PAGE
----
Republican Efforts To Block Zika Funding Reveals A Huge Problem With How Legislation Works
On the CBS political satire Braindead, rabid infighting among the Senate is reaching a fever pitch, and the government is constantly facing a total shutdown. Meanwhile, nobody's doing anything about the epidemic of alien bugs who are eating people's brains. Sound familiar? Aedes aegypti may not have arrived here via a meteor, but it's an eerie case of life imitating art. Back here in the real world, Republicans are blocking Zika funding — not because they've been taken over by extraterrestrials — but because they'd rather defund Planned Parenthood and fly Confederate flags at veterans' cemeteries. Confused yet?
The Centers for Disease Control and the National Institutes of Health have used up almost all of their Zika funding, but Congress can't agree on how to get them more money, because each bill arrives on the floor riddled with its own type of parasites: nongermane (another word for irrelevant) amendments that have little or nothing to do with actual subject of the bill. "Republicans were more interested in attacking Planned Parenthood and flying the Confederate flag – can't make this stuff up, that's really the truth – than protecting women and babies from this awful virus," said Senate Minority Leader Harry Reid, according to CNN. So why are they wasting time with this nonsense? How is it even allowed?
Incredibly, the Standing Rules of the Senate only require that amendments be germane, or relevant, in a few very select cases, such as general appropriations and budget measures, or when cloture is invoked. The Senate can unanimously agree to germaneness requirements as it sees fit. Why it doesn't see fit to do so now, when Florida currently has 80 pregnant citizens infected with Zika, and the CDC is warning pregnant women to stay away from Miami-Dade county, I couldn't say. The House, meanwhile, adopted Clause 7 of rule XVI, also known as the "germaneness rule," in 1789. It provides that "No motion or proposition on a subject different from that under consideration shall be admitted under color of amendment." Seems pretty reasonable, right?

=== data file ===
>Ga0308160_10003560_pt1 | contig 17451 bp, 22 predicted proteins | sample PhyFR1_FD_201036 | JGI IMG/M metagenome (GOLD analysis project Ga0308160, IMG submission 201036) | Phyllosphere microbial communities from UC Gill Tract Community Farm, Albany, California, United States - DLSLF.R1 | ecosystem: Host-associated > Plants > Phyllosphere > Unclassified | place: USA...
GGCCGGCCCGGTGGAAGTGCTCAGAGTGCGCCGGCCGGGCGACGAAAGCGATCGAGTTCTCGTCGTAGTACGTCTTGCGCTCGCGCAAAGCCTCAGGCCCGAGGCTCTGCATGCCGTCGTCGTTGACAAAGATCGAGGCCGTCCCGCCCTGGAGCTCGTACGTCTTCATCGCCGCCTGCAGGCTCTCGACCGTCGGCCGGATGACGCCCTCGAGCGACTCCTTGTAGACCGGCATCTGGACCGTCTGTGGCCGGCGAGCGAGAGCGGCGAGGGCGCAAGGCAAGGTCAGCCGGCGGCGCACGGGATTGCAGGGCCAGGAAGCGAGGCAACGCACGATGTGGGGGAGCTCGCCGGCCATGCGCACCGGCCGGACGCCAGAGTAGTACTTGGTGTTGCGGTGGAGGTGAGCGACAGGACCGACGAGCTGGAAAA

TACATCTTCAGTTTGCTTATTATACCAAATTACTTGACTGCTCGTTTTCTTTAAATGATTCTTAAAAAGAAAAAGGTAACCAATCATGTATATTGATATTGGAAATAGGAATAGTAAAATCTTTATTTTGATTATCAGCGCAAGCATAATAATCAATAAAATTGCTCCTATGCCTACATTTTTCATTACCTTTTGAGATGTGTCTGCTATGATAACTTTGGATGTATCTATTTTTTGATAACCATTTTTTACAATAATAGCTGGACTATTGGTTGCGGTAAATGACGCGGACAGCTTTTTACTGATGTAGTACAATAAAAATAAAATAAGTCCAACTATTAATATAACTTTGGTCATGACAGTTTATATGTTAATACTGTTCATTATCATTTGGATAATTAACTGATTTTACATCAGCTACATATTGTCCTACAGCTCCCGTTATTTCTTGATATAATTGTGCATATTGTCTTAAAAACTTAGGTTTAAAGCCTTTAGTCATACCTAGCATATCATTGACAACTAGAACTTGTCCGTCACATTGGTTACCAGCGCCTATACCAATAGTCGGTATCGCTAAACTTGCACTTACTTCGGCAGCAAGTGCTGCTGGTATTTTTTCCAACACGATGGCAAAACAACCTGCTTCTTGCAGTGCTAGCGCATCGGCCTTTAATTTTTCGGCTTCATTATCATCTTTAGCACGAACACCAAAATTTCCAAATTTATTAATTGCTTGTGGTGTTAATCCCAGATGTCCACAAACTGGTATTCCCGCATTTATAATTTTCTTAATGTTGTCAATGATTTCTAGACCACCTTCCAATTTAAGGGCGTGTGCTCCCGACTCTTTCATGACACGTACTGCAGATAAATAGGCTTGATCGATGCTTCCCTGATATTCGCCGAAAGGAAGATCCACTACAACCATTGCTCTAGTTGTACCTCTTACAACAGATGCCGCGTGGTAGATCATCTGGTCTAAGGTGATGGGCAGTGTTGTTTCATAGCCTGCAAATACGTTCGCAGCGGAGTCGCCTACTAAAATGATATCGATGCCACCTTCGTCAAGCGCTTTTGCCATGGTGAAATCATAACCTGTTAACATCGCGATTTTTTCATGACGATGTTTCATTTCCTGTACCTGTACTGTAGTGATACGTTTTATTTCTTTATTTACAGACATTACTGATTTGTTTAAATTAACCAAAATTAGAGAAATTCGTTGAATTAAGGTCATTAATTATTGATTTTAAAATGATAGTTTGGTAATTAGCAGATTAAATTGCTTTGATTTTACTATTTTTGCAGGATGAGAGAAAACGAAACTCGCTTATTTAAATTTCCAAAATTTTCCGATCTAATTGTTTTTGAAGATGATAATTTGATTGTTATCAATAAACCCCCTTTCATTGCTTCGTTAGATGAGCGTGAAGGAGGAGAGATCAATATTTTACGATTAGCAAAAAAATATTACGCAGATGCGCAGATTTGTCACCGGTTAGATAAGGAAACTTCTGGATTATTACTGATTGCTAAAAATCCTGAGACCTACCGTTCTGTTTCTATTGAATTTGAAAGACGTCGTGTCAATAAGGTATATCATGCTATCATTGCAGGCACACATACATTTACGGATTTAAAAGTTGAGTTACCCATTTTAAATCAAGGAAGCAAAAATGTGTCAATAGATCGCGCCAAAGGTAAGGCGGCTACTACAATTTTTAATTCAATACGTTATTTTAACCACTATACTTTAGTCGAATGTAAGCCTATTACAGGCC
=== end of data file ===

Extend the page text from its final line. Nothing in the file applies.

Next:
The Senate could have a germaneness rule, too, if it wanted to. Article 1, Section 5 of the U.S. Constitution holds that "Each House may determine the Rules of its Proceedings." Current Rules Committee members include failed presidential candidate and Texas Sen. Ted Cruz on the right, and New York Sen. Chuck Schumer on the left, in case anyone feels like writing an angry letter. So why doesn't the Senate have a germaneness rule? According to the Congressional Research Service, "The right to offer non-germane amendments is extraordinarily important" because it affords senators the opportunity to basically force everyone to listen to them. If a senator introduces a bill that goes nowhere, they can just tack it on as an amendment to another bill that's already up for a vote. Essentially, it's like putting up with an obnoxious celebrity friend who always disagrees with you and makes you late to parties, because they're the reason you got into the party in the first place. In short, this country is bananas. Wear bug spray.